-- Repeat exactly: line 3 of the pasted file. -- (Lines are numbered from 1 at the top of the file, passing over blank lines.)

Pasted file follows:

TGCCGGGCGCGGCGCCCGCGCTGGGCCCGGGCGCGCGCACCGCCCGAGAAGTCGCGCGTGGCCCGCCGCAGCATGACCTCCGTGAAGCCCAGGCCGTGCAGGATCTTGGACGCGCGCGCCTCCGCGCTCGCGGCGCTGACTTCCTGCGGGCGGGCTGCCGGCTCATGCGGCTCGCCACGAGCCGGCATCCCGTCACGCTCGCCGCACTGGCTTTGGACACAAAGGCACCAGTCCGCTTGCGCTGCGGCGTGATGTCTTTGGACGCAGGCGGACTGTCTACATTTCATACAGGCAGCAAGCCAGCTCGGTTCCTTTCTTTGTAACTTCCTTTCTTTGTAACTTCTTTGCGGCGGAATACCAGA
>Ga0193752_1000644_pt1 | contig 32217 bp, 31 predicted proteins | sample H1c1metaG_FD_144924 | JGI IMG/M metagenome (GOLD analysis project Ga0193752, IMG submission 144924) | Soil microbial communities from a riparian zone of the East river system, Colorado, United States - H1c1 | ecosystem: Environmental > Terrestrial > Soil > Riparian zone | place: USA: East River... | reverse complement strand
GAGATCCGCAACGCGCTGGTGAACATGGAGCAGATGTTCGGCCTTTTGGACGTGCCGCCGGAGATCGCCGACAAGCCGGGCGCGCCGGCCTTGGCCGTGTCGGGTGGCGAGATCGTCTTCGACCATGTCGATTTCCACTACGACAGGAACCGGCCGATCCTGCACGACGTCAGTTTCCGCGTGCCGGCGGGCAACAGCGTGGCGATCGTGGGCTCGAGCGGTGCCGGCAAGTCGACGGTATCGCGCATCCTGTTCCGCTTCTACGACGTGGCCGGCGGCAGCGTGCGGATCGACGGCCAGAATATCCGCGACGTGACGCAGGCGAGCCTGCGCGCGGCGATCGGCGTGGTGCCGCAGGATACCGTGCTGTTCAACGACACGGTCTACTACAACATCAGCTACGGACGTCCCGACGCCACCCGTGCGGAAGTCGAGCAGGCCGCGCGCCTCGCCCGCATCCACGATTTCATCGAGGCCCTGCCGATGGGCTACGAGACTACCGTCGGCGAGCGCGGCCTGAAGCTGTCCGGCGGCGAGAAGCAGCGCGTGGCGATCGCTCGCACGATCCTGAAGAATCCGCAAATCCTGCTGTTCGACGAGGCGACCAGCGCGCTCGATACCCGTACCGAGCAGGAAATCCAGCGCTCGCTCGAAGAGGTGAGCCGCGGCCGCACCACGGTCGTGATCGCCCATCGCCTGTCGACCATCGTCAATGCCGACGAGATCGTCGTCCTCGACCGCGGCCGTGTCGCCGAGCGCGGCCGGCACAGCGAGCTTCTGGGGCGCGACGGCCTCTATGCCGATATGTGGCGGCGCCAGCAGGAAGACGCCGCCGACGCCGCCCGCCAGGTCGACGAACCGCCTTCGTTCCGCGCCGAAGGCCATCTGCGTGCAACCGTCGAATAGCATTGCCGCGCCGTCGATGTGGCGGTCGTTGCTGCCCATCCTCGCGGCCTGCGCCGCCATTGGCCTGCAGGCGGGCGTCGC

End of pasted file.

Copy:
GAGATCCGCAACGCGCTGGTGAACATGGAGCAGATGTTCGGCCTTTTGGACGTGCCGCCGGAGATCGCCGACAAGCCGGGCGCGCCGGCCTTGGCCGTGTCGGGTGGCGAGATCGTCTTCGACCATGTCGATTTCCACTACGACAGGAACCGGCCGATCCTGCACGACGTCAGTTTCCGCGTGCCGGCGGGCAACAGCGTGGCGATCGTGGGCTCGAGCGGTGCCGGCAAGTCGACGGTATCGCGCATCCTGTTCCGCTTCTACGACGTGGCCGGCGGCAGCGTGCGGATCGACGGCCAGAATATCCGCGACGTGACGCAGGCGAGCCTGCGCGCGGCGATCGGCGTGGTGCCGCAGGATACCGTGCTGTTCAACGACACGGTCTACTACAACATCAGCTACGGACGTCCCGACGCCACCCGTGCGGAAGTCGAGCAGGCCGCGCGCCTCGCCCGCATCCACGATTTCATCGAGGCCCTGCCGATGGGCTACGAGACTACCGTCGGCGAGCGCGGCCTGAAGCTGTCCGGCGGCGAGAAGCAGCGCGTGGCGATCGCTCGCACGATCCTGAAGAATCCGCAAATCCTGCTGTTCGACGAGGCGACCAGCGCGCTCGATACCCGTACCGAGCAGGAAATCCAGCGCTCGCTCGAAGAGGTGAGCCGCGGCCGCACCACGGTCGTGATCGCCCATCGCCTGTCGACCATCGTCAATGCCGACGAGATCGTCGTCCTCGACCGCGGCCGTGTCGCCGAGCGCGGCCGGCACAGCGAGCTTCTGGGGCGCGACGGCCTCTATGCCGATATGTGGCGGCGCCAGCAGGAAGACGCCGCCGACGCCGCCCGCCAGGTCGACGAACCGCCTTCGTTCCGCGCCGAAGGCCATCTGCGTGCAACCGTCGAATAGCATTGCCGCGCCGTCGATGTGGCGGTCGTTGCTGCCCATCCTCGCGGCCTGCGCCGCCATTGGCCTGCAGGCGGGCGTCGC